Plea to monitor water supply from Hogenakkal project in Tamil Nadu

DHARMAPURI: residents are raising concerns over the quality of drinking water supplied from the Hogenakkal Drinking Water and Fluorosis Mitigation Project (HDWFMP). As summer approaches, they urge the administration to regulate the water supply and address the issue of fluoride contamination.

A significant portion of Dharmapuri, including town panchayats, relies on water from the HDWFMP. However, the groundwater in the region contains high fluoride levels, ranging from 1.5 to 12.4 milligrams per liter (mg/l), surpassing the WHO guideline value of 1 mg/l. The Hogenakkal project, initiated in 2010 at a cost of Rs 1,928 crore, aimed to provide clean drinking water and mitigate the risk of fluorosis.

Despite the project’s objectives, residents claim that poor-quality water, contaminated with fluoride, is being supplied. The Tamil Nadu Agriculturist Farmers Association points out a critical issue – the lack of monitoring of water quality. The mixing of Hogenakkal water with local groundwater occurs when each panchayat uses borewells to pump water into tanks designated for Hogenakkal drinking water storage.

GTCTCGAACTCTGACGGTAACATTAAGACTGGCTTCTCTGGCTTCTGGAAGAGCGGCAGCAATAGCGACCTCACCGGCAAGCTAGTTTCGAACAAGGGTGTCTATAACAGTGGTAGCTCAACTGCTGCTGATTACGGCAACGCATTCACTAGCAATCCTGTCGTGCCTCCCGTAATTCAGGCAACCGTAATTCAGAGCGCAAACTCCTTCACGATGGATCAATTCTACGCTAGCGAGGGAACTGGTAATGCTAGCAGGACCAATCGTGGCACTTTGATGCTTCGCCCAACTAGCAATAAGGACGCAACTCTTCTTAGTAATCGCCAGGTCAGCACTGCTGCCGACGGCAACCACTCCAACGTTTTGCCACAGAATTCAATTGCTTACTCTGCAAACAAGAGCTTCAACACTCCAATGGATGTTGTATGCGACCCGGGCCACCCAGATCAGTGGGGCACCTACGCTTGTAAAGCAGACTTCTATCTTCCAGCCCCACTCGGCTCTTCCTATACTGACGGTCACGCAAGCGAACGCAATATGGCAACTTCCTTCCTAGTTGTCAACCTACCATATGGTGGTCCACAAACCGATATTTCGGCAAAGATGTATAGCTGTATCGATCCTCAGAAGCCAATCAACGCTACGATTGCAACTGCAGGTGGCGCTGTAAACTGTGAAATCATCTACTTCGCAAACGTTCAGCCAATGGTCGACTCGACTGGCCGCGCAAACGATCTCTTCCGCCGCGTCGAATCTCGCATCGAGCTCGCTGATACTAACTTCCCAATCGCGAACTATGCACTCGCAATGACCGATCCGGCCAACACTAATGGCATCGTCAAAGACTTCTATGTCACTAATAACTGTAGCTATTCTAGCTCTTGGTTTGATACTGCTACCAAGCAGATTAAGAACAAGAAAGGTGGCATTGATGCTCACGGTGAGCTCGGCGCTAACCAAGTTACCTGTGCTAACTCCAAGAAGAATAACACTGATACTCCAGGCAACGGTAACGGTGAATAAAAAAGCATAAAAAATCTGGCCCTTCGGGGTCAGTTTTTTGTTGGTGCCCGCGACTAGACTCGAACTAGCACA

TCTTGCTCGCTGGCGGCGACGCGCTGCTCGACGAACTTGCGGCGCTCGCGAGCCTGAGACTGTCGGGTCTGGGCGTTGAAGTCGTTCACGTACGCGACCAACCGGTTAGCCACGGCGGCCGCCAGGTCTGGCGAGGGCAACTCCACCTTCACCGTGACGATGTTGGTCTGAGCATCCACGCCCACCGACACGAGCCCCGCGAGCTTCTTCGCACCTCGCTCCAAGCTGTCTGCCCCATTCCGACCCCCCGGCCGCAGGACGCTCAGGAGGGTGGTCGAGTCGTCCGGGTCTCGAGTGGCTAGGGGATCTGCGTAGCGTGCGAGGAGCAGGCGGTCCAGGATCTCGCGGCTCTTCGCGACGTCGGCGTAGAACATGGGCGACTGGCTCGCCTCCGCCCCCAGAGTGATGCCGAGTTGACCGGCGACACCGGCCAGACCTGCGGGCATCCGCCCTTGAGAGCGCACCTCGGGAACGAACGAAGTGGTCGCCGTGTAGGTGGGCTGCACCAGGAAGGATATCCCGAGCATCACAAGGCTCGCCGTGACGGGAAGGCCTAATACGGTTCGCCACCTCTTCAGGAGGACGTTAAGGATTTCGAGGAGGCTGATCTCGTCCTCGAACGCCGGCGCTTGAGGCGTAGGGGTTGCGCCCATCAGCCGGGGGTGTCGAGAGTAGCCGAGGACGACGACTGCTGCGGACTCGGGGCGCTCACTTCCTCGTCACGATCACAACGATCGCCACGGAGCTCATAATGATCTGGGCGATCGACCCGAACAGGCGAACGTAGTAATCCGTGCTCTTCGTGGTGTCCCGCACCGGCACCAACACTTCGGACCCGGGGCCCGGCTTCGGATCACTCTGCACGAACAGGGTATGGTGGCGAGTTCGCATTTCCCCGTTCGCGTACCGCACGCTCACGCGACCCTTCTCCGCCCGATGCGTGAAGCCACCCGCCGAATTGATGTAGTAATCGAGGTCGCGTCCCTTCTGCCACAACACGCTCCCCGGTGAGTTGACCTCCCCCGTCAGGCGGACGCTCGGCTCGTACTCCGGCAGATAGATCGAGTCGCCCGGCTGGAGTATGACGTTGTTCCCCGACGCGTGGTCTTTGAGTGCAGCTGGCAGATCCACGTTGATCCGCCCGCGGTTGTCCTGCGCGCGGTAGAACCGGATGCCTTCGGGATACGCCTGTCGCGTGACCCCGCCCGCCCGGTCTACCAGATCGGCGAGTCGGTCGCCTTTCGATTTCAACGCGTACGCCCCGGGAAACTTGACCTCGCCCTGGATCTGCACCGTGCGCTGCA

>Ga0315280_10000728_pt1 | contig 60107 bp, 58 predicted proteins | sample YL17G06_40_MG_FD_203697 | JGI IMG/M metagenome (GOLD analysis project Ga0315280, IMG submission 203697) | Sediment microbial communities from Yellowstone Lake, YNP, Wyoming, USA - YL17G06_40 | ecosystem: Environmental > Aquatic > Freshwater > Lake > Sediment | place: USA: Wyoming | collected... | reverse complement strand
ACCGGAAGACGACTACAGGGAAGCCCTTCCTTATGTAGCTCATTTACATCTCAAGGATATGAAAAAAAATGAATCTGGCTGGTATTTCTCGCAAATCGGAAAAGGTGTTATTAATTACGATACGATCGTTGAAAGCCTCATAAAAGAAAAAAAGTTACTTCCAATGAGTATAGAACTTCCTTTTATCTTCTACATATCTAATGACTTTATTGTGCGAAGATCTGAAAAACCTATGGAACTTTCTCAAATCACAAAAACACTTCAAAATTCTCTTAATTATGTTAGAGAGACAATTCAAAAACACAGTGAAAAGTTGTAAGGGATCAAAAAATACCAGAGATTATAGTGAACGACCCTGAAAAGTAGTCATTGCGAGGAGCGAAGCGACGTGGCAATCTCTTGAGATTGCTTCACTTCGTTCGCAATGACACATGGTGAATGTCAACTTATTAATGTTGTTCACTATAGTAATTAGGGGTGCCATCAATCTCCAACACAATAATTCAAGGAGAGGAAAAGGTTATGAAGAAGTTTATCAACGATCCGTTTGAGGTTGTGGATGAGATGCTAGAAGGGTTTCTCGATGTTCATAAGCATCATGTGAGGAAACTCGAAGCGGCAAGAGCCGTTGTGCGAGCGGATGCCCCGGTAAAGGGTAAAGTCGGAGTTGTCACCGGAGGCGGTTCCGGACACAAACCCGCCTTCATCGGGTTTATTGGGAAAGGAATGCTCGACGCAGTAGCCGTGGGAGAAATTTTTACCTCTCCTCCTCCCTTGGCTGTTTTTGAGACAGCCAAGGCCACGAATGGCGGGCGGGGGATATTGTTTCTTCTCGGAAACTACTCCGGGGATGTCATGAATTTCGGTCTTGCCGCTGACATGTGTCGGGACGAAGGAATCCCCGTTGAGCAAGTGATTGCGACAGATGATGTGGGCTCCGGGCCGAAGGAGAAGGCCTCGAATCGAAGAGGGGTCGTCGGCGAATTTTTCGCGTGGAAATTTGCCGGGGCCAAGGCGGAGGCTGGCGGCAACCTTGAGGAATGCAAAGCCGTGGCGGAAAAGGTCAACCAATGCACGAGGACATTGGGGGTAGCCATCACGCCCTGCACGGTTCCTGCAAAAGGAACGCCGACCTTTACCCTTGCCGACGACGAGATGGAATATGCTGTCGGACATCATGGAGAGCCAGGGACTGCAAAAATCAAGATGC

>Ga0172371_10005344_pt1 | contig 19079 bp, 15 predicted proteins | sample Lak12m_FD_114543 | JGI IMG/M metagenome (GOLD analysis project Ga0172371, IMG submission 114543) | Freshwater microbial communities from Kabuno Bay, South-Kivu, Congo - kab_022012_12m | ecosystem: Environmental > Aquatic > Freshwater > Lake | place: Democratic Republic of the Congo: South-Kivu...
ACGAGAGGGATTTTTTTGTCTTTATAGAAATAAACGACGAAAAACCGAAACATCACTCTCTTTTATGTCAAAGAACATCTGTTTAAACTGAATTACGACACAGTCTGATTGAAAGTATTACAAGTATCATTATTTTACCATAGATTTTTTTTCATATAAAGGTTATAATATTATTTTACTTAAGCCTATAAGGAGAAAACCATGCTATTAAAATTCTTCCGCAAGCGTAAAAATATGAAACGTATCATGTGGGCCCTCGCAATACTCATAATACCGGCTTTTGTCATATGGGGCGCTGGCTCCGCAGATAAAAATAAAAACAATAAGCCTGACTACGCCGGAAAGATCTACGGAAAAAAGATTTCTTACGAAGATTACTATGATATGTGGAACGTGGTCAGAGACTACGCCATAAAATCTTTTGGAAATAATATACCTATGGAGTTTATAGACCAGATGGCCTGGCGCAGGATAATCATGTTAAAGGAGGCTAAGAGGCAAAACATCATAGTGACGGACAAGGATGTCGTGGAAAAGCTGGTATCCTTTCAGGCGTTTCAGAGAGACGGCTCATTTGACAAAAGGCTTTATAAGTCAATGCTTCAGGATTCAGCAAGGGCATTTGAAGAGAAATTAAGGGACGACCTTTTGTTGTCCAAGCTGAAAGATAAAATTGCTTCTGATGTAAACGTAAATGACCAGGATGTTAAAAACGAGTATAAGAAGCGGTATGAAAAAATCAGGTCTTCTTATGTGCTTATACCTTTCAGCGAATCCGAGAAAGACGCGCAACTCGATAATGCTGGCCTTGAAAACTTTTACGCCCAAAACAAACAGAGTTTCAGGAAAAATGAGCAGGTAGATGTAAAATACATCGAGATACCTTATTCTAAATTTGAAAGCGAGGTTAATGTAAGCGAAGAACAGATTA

J Prathapan, the District Secretary of the Tamil Nadu Agriculturist Farmers Association, emphasizes that while the Tamil Nadu Water Supply And Drainage Board (TWAD) supplies clean Hogenakkal water, negligence by panchayats results in water quality deterioration, defeating the purpose of the fluorosis mitigation project.

Residents complain of an aftertaste in the water supplied, prompting many to install RO units. K Selvaraj, a Dharmapuri resident, challenges the municipality’s claim of providing clean water from the Hogenakkal Drinking Water scheme, urging authorities to stop the practice of storing and supplying groundwater.

R Anbalagan from Palacode town panchayat acknowledges the water scarcity issue but highlights that residents receive Hogenakkal water only every two days. Despite the risk of fluorosis, some residents see it as a compromise due to severe water shortages, especially during the summer.

TWAD engineers defend their role, stating that they ensure over 170 million liters per day (MLD) of clean water is provided to both Dharmapuri and Krishnagiri. However, they emphasize that monitoring water usage in panchayats or municipalities falls outside their responsibility.

As residents continue to grapple with contaminated drinking water, the call for immediate action to regulate the water supply and address the fluoride issue grows louder.

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